“Vessels we create via creativity, dream work, shamanism, and so on, are of value to us and the world soul to the degree that they give form to the religious instinct that connects us with the original spirit, the mediator of the opposites, the god of change and renewal.” Monika Wikman
I absolutely love this quote and think it’s one of the wisest things I’ve read in a long time. When our egos cooperate with our imagination to give creative shape and form to our inner contents, the latent Self (the archetype of our religious instinct or god-image) incarnates. In turn, the incarnated Self connects our egos with the sacred realm beyond the personal psyche (Jung called it the psychoid) whose energies stimulate uniting, renewing changes in us and the world.
But why, you might ask, do we need imaginative inner work to do this? Why not use logic, reason, intelligence and will power to renew ourselves and the world? The answer should be painfully obvious to anyone who has peered through the veil of cultural conditioning. For thousands of years cultures throughout the world have insisted that “we”, with our heroic egos, brilliant philosophies, and correct religions, know how to create the best of all possible worlds.
If we know how, why haven’t we succeeded? Because, my dear friends, we have individual and cultural shadows which interfere with our best intentions. These cannot be kept in check until we see them for what they are, and we can’t see them if they don’t have recognizable forms. I’m not dismissing the value of ego, reason, or willpower. I’m just saying we need to partner these left-brained strengths with our right-brained powers of mythos: imagination, creativity, emotion, symbolism, feeling, personal meaning, and myth-making. This is the soul’s language, and without positive change at the soul level, we cannot effect lasting positive change in the world.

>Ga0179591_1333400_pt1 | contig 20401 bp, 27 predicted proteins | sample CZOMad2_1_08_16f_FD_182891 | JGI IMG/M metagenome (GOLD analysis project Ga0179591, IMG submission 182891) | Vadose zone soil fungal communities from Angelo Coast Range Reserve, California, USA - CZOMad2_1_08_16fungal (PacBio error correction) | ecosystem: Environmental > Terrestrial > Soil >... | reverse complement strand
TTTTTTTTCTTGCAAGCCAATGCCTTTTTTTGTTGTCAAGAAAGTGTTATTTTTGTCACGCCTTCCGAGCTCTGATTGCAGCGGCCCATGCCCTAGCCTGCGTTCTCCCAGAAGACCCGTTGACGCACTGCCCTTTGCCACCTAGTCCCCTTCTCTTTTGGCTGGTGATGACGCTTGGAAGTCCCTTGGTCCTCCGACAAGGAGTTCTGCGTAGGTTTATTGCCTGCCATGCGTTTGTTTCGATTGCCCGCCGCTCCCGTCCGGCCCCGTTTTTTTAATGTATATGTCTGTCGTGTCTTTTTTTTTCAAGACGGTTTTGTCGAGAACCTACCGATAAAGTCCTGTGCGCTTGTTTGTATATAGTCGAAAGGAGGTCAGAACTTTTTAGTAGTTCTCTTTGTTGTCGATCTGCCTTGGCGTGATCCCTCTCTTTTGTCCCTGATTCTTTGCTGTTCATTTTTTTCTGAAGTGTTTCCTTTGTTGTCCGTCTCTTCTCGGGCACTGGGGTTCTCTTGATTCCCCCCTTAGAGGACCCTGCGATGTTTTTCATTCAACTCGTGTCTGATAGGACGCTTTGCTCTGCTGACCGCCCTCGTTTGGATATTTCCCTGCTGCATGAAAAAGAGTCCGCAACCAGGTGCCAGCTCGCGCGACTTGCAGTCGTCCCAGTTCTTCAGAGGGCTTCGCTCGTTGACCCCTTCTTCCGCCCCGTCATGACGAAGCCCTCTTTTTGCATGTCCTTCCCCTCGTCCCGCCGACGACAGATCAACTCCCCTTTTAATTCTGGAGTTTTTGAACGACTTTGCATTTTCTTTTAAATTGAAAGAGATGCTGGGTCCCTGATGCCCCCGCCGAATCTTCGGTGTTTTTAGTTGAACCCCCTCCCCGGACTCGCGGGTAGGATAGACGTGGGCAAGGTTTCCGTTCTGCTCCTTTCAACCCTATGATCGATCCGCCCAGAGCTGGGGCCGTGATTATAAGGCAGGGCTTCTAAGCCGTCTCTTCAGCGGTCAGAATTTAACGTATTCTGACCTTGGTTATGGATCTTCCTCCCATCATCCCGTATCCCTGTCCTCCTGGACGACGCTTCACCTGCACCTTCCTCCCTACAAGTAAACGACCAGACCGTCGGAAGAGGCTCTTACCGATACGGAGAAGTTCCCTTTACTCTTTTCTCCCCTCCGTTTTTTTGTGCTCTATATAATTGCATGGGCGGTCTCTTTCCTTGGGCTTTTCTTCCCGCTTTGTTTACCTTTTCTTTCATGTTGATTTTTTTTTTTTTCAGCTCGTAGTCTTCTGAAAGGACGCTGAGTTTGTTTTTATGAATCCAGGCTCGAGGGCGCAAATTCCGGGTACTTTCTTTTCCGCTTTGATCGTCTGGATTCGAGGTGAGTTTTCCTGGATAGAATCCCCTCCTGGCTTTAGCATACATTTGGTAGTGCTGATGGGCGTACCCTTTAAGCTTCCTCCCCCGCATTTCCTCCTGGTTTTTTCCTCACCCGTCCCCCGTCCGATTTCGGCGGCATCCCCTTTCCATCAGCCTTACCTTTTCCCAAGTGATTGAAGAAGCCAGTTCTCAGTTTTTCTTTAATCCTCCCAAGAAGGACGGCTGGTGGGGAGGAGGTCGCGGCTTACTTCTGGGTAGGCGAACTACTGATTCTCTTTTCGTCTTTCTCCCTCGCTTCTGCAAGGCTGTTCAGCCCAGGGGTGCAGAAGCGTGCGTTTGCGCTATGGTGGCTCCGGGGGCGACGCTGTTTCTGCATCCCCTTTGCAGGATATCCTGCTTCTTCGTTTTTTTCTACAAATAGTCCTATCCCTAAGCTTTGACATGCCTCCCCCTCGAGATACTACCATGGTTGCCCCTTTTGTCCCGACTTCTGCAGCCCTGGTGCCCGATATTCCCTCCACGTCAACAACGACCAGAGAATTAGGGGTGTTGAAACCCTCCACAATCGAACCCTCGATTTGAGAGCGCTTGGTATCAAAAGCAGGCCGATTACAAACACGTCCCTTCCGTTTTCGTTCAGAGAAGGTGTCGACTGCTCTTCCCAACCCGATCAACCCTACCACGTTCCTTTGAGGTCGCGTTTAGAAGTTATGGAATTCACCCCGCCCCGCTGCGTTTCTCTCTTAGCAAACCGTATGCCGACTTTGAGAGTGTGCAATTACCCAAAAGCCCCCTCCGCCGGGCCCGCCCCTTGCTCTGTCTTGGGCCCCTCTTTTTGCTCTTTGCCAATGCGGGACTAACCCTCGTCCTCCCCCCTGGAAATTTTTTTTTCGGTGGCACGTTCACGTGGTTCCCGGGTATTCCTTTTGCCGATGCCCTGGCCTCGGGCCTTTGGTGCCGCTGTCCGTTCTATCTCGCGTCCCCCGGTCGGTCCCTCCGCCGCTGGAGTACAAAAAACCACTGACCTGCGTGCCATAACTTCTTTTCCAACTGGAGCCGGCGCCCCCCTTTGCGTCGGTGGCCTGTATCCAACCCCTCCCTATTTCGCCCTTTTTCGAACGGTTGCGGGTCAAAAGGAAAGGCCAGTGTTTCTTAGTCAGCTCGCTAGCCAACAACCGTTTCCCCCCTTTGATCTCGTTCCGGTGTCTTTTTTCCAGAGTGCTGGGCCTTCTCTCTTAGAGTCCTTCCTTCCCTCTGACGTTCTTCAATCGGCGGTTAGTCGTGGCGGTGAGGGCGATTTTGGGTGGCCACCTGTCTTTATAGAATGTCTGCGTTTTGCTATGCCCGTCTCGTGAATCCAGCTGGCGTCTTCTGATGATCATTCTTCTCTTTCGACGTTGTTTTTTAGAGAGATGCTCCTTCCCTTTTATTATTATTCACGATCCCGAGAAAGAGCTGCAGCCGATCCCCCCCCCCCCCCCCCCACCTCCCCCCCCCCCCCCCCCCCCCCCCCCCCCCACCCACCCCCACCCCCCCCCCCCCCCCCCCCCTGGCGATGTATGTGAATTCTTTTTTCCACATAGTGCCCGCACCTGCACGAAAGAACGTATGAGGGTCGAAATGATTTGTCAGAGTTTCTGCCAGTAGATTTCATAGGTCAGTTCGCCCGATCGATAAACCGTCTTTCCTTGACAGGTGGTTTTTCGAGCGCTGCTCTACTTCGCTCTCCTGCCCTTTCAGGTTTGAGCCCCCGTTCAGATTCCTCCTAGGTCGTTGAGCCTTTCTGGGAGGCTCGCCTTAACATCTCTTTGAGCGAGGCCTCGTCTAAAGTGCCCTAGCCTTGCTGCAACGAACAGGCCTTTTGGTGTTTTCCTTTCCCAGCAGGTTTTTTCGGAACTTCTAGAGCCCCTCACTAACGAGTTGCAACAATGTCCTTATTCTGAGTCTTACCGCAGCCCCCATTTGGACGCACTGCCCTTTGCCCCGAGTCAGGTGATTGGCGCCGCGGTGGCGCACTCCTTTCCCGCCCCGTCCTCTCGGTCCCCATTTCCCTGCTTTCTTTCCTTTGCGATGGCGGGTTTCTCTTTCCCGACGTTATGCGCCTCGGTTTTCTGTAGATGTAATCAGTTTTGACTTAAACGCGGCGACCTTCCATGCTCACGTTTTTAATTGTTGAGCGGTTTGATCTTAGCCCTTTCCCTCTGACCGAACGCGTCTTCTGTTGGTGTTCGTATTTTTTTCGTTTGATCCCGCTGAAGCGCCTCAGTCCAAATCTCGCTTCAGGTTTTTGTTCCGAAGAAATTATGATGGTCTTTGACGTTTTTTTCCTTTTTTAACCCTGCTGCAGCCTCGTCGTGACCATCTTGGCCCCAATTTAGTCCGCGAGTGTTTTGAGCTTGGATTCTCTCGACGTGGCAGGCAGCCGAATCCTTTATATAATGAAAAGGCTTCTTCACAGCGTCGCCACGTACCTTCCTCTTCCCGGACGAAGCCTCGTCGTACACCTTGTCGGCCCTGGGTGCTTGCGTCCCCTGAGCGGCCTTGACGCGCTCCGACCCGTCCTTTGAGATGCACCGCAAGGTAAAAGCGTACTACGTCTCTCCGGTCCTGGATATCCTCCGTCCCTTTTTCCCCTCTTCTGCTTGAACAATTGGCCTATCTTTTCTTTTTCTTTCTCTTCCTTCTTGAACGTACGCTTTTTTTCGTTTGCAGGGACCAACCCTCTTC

In my last post I explained how we might discover a shadow of self-critical thinking by noticing our body language, emotions, and thoughts and then reflecting on them. Highlighting a shadow is essential, but it’s not enough. Once we know we have a shadow complex we need to work with it in imaginative ways that will make it easier to recognize in the future. Since the Self is our core and circumference, it contains unconscious shadows as well as conscious egos. Giving form to a shadow is therefore a way to incarnate another aspect of the Self. (If you don’t understand what the religious instinct has to do with dark shadows, think demons and devils.)
You can start giving form to a shadow by naming it. Dr. Jekyll called his shadow Mr. Hyde. Mary Shelley called hers Frankenstein. Organized religion calls its shadow Satan. In mythology and folk tales our shadows take such imaginative forms as dragons, ogres, witches, wicked step-mothers, wolves, vampires, monsters, golems, zombies and so on. I call my self-critical shadow Spiritual Bully. Now that s/he has a name, I can identify him more quickly in my habitual self-criticism and critical attitudes. Seeing him makes it easier to rein him in before he does any damage.
Monika Wikman notes other ways to incarnate the Self: “We can learn to draw forth the light in our life through individually-honed media (for example, dance, poetry, art, play, chant, active imagination, meditation, music, nature, sports and sexuality) that encourage spontaneous relationship with the Self and the numinosum [a term for the concept of “holy“].”
I hope you’ll share how you’ve used creative interactions with your shadow or other inner contents. We who are committed to self-knowledge need all the help we can get!